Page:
If it’s your first time writing JSON-LD, you might spend a few minutes figuring out how to represent an enum or boolean, looking for examples as needed.
Enter schema-dtsMy experience left me with a feeling that things could be improved; writing JSON-LD should be no harder than any JSON that is constrained by a certain schema. This led me to create schema-dts (npm, github) a TypeScript-based library (and an optional codegen tool) with type definitions of the latest Schema.org JSON-LD spec.
The thinking was this: Just as IDEs (and, later, language server protocols for lightweight code editors) supercharge our developer experience with as-you-type error highlighting and code completions, we can supercharge the experience of writing those JSON-LD literals.
With IDEs and language server protocols, the write-test-debug loop was made much tighter. Developers get immediate feedback on the basic correctness of the code they write, rather than having to save sporadically and feed their code to a compiler for that feedback. With schema-dts, we try to take validators like the structured data testing tool out of the critical path of write-test-debug. Instead, you can use a library to type-check your JSON, reporting errors as you type, and offering completions for `@type`s, property names, and their values.
Thanks to TypeScript’s structural typing and discriminated unions, the general shape of Schema.org’s JSON-LD can be well-represented in TypeScript typings. I have previously described the type theory behind creating a TypeScript structure that expresses the Schema.org class structure, enumerations, `DataType`s, and properties.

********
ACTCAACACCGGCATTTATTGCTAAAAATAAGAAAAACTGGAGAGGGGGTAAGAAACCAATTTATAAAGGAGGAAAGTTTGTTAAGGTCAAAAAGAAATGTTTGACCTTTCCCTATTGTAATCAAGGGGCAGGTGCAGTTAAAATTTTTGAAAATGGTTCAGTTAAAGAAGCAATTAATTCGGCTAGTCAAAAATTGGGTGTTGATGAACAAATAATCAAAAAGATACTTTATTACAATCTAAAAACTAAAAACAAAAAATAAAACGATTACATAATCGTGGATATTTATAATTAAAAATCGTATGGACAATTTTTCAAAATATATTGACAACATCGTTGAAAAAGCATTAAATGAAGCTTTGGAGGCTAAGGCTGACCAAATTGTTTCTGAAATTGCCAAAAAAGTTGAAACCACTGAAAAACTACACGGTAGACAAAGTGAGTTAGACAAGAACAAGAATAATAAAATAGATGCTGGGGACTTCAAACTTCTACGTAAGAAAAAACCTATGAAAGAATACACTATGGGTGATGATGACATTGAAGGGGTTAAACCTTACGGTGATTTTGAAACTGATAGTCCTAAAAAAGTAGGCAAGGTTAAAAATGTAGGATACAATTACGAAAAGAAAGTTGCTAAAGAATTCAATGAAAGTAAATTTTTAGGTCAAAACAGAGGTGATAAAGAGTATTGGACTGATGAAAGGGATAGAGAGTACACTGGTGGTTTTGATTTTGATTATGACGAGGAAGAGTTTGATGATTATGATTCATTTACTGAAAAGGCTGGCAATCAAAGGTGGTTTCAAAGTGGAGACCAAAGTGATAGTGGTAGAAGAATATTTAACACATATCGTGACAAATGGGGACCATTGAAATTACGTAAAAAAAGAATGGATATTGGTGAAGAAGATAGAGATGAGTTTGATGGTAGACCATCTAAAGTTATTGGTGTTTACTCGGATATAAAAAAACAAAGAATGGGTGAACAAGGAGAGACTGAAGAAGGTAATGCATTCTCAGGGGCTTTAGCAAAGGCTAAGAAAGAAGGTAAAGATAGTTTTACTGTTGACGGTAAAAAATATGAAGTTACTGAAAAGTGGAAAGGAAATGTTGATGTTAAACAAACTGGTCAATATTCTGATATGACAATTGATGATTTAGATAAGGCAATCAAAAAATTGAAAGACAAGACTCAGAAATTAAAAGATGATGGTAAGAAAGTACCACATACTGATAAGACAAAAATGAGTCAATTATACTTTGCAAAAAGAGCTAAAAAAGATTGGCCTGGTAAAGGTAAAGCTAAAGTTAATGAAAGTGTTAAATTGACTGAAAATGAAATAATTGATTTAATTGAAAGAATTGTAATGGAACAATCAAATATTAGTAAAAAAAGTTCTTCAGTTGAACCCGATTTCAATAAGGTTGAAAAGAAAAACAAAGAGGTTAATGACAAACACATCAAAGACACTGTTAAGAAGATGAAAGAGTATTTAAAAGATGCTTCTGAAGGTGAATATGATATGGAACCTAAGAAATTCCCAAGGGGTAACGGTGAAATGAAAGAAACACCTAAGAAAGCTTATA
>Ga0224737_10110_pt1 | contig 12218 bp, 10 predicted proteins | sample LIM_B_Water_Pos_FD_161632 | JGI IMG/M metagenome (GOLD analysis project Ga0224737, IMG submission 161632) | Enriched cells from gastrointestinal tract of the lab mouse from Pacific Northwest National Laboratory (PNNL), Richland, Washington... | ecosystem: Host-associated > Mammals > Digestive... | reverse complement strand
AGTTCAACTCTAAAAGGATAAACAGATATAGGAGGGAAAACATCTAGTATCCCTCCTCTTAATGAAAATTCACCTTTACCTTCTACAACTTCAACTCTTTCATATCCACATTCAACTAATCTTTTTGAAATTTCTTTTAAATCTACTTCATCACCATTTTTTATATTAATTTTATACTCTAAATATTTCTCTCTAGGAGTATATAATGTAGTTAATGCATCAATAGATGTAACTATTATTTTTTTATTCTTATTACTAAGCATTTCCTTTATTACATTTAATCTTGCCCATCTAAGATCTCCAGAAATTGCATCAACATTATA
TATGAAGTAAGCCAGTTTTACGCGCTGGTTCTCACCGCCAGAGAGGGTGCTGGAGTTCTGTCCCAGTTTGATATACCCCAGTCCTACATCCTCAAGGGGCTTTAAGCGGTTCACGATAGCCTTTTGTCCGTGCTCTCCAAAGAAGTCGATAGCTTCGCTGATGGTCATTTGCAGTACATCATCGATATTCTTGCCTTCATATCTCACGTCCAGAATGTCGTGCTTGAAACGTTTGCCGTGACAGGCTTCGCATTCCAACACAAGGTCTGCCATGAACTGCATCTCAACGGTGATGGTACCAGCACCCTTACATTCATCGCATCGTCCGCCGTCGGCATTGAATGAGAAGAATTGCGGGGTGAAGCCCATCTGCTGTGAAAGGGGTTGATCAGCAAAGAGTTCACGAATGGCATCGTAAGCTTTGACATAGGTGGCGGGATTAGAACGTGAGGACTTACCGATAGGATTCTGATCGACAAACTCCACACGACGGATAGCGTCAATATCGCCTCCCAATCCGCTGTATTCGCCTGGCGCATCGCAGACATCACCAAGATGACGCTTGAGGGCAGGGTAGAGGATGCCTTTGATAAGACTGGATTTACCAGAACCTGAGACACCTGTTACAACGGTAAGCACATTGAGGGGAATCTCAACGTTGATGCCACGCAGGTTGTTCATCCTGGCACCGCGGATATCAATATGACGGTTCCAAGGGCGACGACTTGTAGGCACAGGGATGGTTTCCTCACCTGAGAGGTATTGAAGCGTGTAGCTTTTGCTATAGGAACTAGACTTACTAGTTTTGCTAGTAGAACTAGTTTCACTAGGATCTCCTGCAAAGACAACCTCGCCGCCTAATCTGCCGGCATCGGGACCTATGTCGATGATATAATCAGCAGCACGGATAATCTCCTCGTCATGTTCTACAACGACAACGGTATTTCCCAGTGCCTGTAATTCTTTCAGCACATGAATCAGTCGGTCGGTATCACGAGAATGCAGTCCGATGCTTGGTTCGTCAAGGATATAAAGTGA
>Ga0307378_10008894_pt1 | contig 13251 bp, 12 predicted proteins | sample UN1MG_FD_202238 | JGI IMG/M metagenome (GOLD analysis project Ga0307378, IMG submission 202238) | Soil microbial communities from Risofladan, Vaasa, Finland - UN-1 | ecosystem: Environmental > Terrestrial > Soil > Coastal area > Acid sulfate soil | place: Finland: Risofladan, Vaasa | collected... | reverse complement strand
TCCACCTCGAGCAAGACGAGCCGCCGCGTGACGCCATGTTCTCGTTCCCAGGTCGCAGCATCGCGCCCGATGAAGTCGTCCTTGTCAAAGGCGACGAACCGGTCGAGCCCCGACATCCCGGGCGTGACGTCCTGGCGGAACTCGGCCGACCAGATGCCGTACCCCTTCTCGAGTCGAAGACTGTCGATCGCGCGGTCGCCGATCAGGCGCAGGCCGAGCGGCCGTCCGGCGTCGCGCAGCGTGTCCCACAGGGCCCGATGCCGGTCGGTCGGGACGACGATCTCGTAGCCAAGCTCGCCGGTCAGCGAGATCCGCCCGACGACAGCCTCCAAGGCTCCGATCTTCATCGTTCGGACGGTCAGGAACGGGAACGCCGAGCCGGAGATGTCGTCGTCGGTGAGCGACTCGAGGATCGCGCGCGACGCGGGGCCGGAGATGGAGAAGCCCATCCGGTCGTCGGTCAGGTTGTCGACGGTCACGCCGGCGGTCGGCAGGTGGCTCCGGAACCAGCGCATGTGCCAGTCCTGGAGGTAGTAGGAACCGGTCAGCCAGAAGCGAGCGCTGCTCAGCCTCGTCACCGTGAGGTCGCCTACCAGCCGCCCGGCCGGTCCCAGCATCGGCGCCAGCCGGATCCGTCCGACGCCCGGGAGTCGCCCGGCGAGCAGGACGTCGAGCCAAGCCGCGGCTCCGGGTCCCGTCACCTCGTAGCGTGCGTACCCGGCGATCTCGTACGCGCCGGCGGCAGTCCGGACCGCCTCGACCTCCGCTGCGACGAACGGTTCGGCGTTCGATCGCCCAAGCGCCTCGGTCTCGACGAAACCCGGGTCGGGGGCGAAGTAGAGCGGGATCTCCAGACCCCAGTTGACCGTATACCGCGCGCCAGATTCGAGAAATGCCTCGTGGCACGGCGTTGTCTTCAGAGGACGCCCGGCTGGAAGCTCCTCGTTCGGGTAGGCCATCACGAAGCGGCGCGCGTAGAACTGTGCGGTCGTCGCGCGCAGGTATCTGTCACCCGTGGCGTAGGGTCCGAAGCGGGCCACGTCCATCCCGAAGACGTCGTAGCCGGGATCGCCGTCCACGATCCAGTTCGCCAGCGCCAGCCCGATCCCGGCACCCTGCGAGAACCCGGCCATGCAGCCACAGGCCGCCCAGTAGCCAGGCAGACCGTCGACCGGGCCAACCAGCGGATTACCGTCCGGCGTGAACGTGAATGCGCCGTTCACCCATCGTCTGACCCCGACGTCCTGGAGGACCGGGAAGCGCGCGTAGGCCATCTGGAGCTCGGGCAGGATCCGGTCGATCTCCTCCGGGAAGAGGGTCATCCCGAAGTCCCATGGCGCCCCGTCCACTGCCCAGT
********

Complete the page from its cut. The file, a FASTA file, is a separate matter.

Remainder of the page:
Schema-dts includes two related pieces: the ‘default’ schema-dts NPM package which includes the latest Schema.org definitions, and the schema-dts-gen CLI which allows you to create your own typing definitions from Schema.org-like .nt N-Triple files. The CLI also has flags to control whether deprecated classes, properties, and enums should be included, what `@context` should be assumed by objects you write, etc.
Goals and Non-GoalsThe goal of schema-dts isn’t to make type definitions that accept all legal Schema.org JSON literals. Rather, it is to make sure we provide typings that always (or almost always) result in legal Schema.org JSON-LD literals that search engines would accept. In the process, we’d like to make sure it’s as general as possible, without sacrificing type checking and useful completions.
For instance, RDF’s perspective is that structured data is property-centric, and the Schema.org reference of the domains and ranges of properties is only a suggestion for what values are inferred as. RDF actually permits values of any type to be assigned to a property. Instead, schema-dts will actually constrain you by the Schema.org values.
By: Eyas Sharaiha, Geo Engineering & Open Source scheme-dts Project